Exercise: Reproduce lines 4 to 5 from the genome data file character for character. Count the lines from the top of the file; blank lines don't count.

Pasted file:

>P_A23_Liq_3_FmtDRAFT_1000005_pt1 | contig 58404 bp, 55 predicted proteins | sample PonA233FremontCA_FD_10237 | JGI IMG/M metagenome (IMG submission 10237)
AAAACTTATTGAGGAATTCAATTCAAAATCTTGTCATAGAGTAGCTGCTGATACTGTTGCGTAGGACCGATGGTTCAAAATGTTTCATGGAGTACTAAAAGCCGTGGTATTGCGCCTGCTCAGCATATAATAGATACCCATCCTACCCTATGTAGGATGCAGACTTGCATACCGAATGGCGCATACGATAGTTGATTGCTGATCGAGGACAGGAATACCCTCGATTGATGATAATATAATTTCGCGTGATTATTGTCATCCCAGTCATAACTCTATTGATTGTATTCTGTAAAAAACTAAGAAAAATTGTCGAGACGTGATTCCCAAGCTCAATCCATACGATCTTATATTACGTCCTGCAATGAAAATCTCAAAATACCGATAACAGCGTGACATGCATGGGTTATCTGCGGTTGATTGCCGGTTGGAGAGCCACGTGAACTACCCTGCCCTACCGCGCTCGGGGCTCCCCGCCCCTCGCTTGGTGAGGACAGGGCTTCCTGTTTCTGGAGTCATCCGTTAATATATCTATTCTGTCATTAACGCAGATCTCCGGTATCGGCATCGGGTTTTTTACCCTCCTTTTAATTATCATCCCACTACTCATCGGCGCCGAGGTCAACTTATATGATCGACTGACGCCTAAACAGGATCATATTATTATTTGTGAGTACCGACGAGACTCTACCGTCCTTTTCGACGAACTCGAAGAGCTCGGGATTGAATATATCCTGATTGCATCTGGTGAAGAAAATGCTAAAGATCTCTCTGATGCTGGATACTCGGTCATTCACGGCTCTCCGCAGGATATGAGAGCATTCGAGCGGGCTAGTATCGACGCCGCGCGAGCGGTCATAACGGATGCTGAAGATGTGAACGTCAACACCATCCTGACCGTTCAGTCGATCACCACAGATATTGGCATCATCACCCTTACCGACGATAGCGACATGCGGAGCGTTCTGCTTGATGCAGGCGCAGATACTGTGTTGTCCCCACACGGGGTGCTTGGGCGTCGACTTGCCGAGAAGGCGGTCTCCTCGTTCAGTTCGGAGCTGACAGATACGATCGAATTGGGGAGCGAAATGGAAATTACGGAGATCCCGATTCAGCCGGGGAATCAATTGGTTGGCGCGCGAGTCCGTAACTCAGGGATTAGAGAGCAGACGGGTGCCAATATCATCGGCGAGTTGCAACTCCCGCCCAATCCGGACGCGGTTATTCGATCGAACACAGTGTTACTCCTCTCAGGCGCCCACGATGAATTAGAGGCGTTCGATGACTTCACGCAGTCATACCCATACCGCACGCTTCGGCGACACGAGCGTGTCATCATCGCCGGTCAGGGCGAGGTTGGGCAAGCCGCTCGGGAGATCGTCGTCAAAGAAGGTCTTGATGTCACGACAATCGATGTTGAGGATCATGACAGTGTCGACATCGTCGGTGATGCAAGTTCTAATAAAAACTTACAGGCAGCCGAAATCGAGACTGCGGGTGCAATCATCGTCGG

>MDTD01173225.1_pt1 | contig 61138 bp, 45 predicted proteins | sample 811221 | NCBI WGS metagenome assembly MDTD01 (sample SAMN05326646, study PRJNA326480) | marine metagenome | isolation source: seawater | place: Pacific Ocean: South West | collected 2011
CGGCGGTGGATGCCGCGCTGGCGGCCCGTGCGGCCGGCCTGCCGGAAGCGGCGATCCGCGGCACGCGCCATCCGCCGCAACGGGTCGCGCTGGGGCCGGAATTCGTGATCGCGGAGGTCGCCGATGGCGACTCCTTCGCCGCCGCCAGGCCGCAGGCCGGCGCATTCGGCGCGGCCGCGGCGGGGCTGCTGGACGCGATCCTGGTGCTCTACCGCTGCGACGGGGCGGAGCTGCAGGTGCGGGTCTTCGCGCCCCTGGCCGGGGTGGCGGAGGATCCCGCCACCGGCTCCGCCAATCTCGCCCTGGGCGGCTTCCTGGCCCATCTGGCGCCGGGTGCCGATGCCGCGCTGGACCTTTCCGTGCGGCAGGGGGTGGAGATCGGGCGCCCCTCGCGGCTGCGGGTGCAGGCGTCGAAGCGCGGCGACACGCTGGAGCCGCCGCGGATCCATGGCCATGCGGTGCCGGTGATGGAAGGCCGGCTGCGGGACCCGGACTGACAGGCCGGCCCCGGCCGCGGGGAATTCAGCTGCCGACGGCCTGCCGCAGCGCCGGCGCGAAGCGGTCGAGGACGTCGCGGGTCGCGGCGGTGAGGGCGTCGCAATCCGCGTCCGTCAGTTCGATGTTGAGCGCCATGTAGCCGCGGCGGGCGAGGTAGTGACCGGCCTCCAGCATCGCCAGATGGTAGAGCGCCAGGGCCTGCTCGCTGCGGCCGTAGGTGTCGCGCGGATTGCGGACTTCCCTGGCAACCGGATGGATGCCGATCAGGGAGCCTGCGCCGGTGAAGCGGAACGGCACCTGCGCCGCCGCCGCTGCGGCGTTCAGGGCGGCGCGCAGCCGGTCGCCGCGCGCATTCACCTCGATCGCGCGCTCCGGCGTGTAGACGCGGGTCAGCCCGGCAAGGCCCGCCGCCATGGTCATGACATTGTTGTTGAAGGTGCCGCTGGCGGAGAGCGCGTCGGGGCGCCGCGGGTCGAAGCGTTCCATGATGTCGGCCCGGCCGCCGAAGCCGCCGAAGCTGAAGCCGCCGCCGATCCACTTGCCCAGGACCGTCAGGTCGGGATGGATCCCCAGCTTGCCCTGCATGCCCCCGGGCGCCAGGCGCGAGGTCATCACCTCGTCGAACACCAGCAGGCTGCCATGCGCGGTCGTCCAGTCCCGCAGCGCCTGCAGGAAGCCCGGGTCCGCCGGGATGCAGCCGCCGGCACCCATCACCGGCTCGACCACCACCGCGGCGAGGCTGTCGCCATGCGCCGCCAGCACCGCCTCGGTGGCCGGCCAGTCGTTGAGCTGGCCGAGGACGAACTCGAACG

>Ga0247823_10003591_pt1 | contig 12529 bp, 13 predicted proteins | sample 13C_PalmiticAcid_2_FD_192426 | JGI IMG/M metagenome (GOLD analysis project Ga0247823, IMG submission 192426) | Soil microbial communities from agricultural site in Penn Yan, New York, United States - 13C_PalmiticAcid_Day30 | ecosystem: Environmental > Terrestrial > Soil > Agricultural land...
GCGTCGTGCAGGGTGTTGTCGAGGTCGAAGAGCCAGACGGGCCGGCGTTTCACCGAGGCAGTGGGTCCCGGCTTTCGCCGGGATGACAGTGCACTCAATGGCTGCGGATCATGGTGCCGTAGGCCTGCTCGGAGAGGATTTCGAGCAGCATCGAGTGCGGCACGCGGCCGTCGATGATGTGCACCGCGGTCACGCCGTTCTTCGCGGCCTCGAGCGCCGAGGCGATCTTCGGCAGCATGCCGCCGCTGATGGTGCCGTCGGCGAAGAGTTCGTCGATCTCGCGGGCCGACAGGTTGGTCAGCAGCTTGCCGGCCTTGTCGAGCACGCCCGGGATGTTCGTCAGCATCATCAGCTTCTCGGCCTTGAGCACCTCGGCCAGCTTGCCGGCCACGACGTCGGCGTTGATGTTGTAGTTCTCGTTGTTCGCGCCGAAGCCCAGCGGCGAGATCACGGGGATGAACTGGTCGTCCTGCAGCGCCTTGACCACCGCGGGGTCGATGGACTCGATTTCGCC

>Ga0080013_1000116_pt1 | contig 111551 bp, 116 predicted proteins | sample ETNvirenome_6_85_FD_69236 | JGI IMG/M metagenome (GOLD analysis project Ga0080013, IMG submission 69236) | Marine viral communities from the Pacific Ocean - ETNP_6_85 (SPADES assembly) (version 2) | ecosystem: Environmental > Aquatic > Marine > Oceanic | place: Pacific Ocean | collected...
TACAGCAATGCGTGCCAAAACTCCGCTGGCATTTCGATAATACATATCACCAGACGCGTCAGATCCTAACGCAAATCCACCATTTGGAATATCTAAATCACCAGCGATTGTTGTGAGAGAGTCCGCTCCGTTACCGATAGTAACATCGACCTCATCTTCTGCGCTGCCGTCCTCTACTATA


CGGCGGTGGATGCCGCGCTGGCGGCCCGTGCGGCCGGCCTGCCGGAAGCGGCGATCCGCGGCACGCGCCATCCGCCGCAACGGGTCGCGCTGGGGCCGGAATTCGTGATCGCGGAGGTCGCCGATGGCGACTCCTTCGCCGCCGCCAGGCCGCAGGCCGGCGCATTCGGCGCGGCCGCGGCGGGGCTGCTGGACGCGATCCTGGTGCTCTACCGCTGCGACGGGGCGGAGCTGCAGGTGCGGGTCTTCGCGCCCCTGGCCGGGGTGGCGGAGGATCCCGCCACCGGCTCCGCCAATCTCGCCCTGGGCGGCTTCCTGGCCCATCTGGCGCCGGGTGCCGATGCCGCGCTGGACCTTTCCGTGCGGCAGGGGGTGGAGATCGGGCGCCCCTCGCGGCTGCGGGTGCAGGCGTCGAAGCGCGGCGACACGCTGGAGCCGCCGCGGATCCATGGCCATGCGGTGCCGGTGATGGAAGGCCGGCTGCGGGACCCGGACTGACAGGCCGGCCCCGGCCGCGGGGAATTCAGCTGCCGACGGCCTGCCGCAGCGCCGGCGCGAAGCGGTCGAGGACGTCGCGGGTCGCGGCGGTGAGGGCGTCGCAATCCGCGTCCGTCAGTTCGATGTTGAGCGCCATGTAGCCGCGGCGGGCGAGGTAGTGACCGGCCTCCAGCATCGCCAGATGGTAGAGCGCCAGGGCCTGCTCGCTGCGGCCGTAGGTGTCGCGCGGATTGCGGACTTCCCTGGCAACCGGATGGATGCCGATCAGGGAGCCTGCGCCGGTGAAGCGGAACGGCACCTGCGCCGCCGCCGCTGCGGCGTTCAGGGCGGCGCGCAGCCGGTCGCCGCGCGCATTCACCTCGATCGCGCGCTCCGGCGTGTAGACGCGGGTCAGCCCGGCAAGGCCCGCCGCCATGGTCATGACATTGTTGTTGAAGGTGCCGCTGGCGGAGAGCGCGTCGGGGCGCCGCGGGTCGAAGCGTTCCATGATGTCGGCCCGGCCGCCGAAGCCGCCGAAGCTGAAGCCGCCGCCGATCCACTTGCCCAGGACCGTCAGGTCGGGATGGATCCCCAGCTTGCCCTGCATGCCCCCGGGCGCCAGGCGCGAGGTCATCACCTCGTCGAACACCAGCAGGCTGCCATGCGCGGTCGTCCAGTCCCGCAGCGCCTGCAGGAAGCCCGGGTCCGCCGGGATGCAGCCGCCGGCACCCATCACCGGCTCGACCACCACCGCGGCGAGGCTGTCGCCATGCGCCGCCAGCACCGCCTCGGTGGCCGGCCAGTCGTTGAGCTGGCCGAGGACGAACTCGAACG

>Ga0247823_10003591_pt1 | contig 12529 bp, 13 predicted proteins | sample 13C_PalmiticAcid_2_FD_192426 | JGI IMG/M metagenome (GOLD analysis project Ga0247823, IMG submission 192426) | Soil microbial communities from agricultural site in Penn Yan, New York, United States - 13C_PalmiticAcid_Day30 | ecosystem: Environmental > Terrestrial > Soil > Agricultural land...